We’ll be honest, when the Raspberry Pi 2 hit our desk in mid- January we were very excited to crack it open and try it out. From what we had been told this was basically the Raspberry Pi everyone had ever wanted, at least in terms of power. It was a bit of a have-your-cake-and-eat-it moment though, as we hooked up the board that was essentially a Model B+ and began using a very familiar Raspbian layout.
It worked fantastically well; while performing normal computer actions there was none of the classic slowdown the Pi used to get. We could upgrade the system and comfortably do other tasks such as web browsing or even word processing. Simple yet appreciated, and on the surface that’s really about it for the Raspberry Pi 2. There is no real killer feature of the updated Raspbian that we can point to that illustrates the new Pi’s full abilities.
However, this is frankly a great thing. The Raspberry Pi Foundation’s mission has always been education, and with the amount of excellent tutorials and software that already exist for the Raspberry Pi, making the Pi 2 very different would make the last three years of work obsolete.
Before we talk about that though, let’s bring some context to exactly what the changes are to the Raspberry Pi 2. As we’ve said and as is evident from the photos, it looks exactly the same as the Raspberry Pi Model B+. In our interview with Eben Upton, co-creator of the Raspberry Pi and co-founder of the Pi Foundation, it was mentioned that the redesign of the B+ was done to facilitate the changes planned for the Raspberry Pi 2. Specifically in this case, more room for the larger BCM2836 chip that powers the Pi 2. This is a modified version of the BCM2835 that was on the original Pi, but it now has a much beefier, quad-core, ARMv7 processor with 512Kb of cache. At the time of writing, the Pi Foundation reckons it performs six times better than the original and they have been testing out some overclocking as well.
There’s also more RAM, 1GB located on the rear of the board rather than PoP with the BCM chip. This has resulted in better heat dissipation, and overall the extra resources result in a far better Raspberry Pi as we’ve already described.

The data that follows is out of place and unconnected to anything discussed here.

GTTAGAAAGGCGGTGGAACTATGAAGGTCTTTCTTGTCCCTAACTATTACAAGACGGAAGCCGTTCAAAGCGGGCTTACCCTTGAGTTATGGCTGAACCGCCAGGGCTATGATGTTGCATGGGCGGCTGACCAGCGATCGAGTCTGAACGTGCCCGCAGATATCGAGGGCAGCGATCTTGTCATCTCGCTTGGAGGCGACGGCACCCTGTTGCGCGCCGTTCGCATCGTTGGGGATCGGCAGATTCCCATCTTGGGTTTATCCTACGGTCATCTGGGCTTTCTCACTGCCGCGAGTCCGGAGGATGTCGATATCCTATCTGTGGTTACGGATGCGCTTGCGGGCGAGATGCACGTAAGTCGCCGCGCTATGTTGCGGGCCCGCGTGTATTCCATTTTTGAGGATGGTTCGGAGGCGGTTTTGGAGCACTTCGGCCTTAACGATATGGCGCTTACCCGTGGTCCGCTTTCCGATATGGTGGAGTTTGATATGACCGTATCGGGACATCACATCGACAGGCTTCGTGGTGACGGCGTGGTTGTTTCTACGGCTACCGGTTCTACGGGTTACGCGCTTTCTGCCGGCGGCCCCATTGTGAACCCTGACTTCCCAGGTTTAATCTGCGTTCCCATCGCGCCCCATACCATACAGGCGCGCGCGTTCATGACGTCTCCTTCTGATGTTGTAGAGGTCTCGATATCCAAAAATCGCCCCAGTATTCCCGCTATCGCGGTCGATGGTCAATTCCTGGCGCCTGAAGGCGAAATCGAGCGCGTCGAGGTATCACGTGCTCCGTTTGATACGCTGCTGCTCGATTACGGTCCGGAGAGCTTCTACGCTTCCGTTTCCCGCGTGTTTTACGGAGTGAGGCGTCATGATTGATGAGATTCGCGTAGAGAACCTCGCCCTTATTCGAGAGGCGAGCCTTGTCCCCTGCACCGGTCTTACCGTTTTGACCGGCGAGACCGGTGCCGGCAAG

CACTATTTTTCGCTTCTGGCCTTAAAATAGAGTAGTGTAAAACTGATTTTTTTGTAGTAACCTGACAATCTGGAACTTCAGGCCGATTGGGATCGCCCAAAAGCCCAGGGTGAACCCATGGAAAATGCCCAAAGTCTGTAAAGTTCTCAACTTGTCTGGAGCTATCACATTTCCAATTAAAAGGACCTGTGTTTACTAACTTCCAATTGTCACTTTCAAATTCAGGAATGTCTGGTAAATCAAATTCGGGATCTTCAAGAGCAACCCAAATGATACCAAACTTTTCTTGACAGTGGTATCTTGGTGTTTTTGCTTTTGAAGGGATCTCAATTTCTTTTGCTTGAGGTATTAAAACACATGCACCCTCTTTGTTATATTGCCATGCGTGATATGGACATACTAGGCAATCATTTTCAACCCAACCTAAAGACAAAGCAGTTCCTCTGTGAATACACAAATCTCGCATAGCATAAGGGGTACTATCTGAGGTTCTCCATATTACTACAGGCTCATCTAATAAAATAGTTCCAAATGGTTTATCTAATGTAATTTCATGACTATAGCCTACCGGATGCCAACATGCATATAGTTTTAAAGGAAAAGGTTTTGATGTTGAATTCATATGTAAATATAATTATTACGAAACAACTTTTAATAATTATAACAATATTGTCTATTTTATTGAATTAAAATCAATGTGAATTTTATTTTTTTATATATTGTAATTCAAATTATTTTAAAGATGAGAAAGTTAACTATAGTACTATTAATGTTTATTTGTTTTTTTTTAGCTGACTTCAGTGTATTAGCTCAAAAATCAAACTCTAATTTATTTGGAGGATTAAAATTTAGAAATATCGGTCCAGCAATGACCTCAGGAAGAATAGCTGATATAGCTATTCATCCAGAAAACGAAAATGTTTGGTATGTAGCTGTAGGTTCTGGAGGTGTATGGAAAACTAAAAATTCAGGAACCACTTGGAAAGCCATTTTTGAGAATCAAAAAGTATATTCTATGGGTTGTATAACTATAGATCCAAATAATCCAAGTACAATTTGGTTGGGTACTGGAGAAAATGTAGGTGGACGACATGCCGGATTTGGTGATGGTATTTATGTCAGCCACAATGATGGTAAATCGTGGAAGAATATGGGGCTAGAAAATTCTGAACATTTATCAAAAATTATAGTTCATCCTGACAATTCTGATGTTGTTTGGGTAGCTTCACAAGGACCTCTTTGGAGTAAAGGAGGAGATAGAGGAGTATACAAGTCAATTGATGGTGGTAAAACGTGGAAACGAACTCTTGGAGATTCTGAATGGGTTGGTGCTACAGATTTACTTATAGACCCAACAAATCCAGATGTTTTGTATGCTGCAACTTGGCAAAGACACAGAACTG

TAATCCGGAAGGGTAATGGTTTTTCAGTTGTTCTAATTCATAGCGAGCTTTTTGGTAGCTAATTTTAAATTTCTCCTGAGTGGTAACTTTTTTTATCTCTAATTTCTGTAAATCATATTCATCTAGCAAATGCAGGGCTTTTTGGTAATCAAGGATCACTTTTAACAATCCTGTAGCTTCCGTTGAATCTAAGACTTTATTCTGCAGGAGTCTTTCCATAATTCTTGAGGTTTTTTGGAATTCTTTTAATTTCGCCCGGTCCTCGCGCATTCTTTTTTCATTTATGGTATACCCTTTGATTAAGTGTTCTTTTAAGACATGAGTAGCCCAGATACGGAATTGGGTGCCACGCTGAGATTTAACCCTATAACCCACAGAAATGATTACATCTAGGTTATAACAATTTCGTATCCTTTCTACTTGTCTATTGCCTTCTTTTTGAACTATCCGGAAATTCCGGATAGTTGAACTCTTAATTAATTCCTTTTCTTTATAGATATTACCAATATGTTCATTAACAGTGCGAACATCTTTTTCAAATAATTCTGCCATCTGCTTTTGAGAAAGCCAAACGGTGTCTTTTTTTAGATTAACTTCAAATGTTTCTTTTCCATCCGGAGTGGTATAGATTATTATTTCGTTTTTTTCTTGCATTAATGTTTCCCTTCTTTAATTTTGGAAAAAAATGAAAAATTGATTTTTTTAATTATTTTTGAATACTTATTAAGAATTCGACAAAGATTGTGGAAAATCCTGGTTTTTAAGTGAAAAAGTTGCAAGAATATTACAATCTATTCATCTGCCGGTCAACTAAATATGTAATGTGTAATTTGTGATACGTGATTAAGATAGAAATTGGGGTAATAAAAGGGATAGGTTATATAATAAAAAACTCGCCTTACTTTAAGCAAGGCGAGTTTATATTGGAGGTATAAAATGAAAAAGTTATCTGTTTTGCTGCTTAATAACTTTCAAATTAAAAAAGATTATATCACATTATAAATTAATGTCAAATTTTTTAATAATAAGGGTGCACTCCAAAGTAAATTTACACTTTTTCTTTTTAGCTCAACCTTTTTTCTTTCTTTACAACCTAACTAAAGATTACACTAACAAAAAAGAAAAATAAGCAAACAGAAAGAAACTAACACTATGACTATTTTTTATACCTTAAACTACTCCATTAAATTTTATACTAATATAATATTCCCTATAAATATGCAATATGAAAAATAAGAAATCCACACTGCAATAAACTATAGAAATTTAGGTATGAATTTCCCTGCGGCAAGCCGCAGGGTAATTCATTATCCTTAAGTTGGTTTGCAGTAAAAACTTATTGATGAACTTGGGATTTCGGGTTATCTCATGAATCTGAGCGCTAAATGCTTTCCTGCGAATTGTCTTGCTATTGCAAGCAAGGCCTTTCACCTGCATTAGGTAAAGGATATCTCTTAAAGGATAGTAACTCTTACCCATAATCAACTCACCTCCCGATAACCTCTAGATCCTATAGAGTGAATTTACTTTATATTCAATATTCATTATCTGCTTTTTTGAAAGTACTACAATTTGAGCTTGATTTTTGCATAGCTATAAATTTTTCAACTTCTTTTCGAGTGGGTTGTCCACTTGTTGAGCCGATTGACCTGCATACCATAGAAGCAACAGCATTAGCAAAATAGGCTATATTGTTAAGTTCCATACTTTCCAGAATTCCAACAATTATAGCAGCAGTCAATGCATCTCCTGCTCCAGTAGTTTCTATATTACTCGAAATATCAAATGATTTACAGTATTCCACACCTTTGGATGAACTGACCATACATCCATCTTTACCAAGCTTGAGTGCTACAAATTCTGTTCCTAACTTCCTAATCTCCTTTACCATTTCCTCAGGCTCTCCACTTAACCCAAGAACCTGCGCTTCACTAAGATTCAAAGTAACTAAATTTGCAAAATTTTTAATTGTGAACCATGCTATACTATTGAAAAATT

That’s about it though for additions – there’s no Wi-Fi as many people may have hoped for, but the Foundation has developed its own, very cheap dongle that it claims outperforms most current dongles recommended for the Pi.
Although you’re getting basically the same functionality, the greatly improved power and experience makes the Raspberry Pi 2 a perfect successor and replacement for the original Raspberry Pi. While it’s going to take a few months for some of the distros and packages to properly catch up with the new Pi, all the Python project code and add-on boards will work fine. All of the existing setup tutorials and project tutorials will work just as they did before, allowing people to replace their Pi in order to get a better experience without sacrificing the potential at all.
It’s also just nicer to use, and this is what a lot of hobbyists have been wanting for a long time. The extra power makes it completely viable for a lot more day-to-day tasks and projects as well, opening up the Pi to many more possibilities – all for the same extremely low price.
This is the Raspberry Pi that everyone has always wanted. It successfully brings some new potential without alienating the user, and we can safely say that it completely delivers.
The first true new iteration of the Raspberry Pi brings the power that everyone wanted with a minimal sacrifice to backwards compatibility for a few months. For the price, it’s more than worth the upgrade and it’s definitely better than some of its more expensive contemporaries.